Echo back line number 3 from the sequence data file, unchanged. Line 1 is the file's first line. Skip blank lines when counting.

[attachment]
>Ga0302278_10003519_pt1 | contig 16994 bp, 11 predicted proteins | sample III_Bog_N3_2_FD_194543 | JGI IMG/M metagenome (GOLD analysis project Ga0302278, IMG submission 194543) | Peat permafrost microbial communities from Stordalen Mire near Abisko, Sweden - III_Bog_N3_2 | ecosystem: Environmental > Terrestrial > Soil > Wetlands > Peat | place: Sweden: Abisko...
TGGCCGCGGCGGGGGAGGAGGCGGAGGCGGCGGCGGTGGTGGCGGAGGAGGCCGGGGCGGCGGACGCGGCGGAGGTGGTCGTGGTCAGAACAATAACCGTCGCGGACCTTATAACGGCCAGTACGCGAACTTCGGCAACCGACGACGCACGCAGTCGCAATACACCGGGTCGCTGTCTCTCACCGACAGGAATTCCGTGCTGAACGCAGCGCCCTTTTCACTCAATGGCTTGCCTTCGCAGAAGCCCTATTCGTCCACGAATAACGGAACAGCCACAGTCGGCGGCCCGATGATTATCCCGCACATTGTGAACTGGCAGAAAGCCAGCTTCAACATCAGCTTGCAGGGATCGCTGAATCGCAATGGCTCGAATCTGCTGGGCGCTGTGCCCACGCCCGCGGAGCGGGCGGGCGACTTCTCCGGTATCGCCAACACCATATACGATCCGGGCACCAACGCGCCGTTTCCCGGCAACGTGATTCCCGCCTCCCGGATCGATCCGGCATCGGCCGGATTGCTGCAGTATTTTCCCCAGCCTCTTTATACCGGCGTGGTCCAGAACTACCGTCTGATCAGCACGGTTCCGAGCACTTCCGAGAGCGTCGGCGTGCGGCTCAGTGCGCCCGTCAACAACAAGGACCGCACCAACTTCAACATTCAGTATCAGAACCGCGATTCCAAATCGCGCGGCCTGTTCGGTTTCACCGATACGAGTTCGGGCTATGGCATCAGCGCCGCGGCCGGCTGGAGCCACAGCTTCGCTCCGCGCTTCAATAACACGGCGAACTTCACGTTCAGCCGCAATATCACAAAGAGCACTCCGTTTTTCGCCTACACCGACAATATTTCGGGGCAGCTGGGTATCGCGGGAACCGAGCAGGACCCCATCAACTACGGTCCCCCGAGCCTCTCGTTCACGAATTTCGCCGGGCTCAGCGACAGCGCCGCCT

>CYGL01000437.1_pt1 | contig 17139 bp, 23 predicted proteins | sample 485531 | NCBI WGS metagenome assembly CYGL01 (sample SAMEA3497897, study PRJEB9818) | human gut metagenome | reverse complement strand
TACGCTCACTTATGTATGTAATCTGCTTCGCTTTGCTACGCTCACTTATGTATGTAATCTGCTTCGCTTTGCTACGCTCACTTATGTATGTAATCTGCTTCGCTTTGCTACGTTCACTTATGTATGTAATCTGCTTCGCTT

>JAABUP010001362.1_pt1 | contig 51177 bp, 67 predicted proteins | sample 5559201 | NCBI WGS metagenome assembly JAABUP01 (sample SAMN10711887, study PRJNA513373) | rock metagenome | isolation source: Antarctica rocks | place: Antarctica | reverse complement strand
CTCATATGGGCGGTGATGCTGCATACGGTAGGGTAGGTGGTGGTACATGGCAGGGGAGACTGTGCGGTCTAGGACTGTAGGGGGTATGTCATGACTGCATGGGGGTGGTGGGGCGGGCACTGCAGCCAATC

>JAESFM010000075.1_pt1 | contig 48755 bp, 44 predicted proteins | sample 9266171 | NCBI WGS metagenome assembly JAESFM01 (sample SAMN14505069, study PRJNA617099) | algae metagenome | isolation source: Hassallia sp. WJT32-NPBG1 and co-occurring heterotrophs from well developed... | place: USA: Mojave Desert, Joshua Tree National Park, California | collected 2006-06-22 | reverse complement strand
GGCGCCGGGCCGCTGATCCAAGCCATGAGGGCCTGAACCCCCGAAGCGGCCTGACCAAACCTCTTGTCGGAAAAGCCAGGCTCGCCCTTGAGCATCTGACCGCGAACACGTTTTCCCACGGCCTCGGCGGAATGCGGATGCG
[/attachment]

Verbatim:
>CYGL01000437.1_pt1 | contig 17139 bp, 23 predicted proteins | sample 485531 | NCBI WGS metagenome assembly CYGL01 (sample SAMEA3497897, study PRJEB9818) | human gut metagenome | reverse complement strand